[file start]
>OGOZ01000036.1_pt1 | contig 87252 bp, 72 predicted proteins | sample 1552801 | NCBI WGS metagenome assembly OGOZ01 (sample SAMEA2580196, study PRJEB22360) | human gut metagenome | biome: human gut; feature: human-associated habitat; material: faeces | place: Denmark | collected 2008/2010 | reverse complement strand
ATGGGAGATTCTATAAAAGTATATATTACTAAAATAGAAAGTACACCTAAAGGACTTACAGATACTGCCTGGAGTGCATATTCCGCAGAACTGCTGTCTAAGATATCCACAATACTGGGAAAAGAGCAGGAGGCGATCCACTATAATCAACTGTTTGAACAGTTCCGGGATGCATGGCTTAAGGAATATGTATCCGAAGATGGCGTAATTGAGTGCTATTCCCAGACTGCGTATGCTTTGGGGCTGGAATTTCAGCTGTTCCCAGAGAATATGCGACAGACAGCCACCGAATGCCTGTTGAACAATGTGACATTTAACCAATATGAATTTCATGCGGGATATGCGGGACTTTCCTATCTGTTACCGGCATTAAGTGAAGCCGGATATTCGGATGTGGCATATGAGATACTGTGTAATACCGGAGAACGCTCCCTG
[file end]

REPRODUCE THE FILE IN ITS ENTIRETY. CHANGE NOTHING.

>OGOZ01000036.1_pt1 | contig 87252 bp, 72 predicted proteins | sample 1552801 | NCBI WGS metagenome assembly OGOZ01 (sample SAMEA2580196, study PRJEB22360) | human gut metagenome | biome: human gut; feature: human-associated habitat; material: faeces | place: Denmark | collected 2008/2010 | reverse complement strand
ATGGGAGATTCTATAAAAGTATATATTACTAAAATAGAAAGTACACCTAAAGGACTTACAGATACTGCCTGGAGTGCATATTCCGCAGAACTGCTGTCTAAGATATCCACAATACTGGGAAAAGAGCAGGAGGCGATCCACTATAATCAACTGTTTGAACAGTTCCGGGATGCATGGCTTAAGGAATATGTATCCGAAGATGGCGTAATTGAGTGCTATTCCCAGACTGCGTATGCTTTGGGGCTGGAATTTCAGCTGTTCCCAGAGAATATGCGACAGACAGCCACCGAATGCCTGTTGAACAATGTGACATTTAACCAATATGAATTTCATGCGGGATATGCGGGACTTTCCTATCTGTTACCGGCATTAAGTGAAGCCGGATATTCGGATGTGGCATATGAGATACTGTGTAATACCGGAGAACGCTCCCTG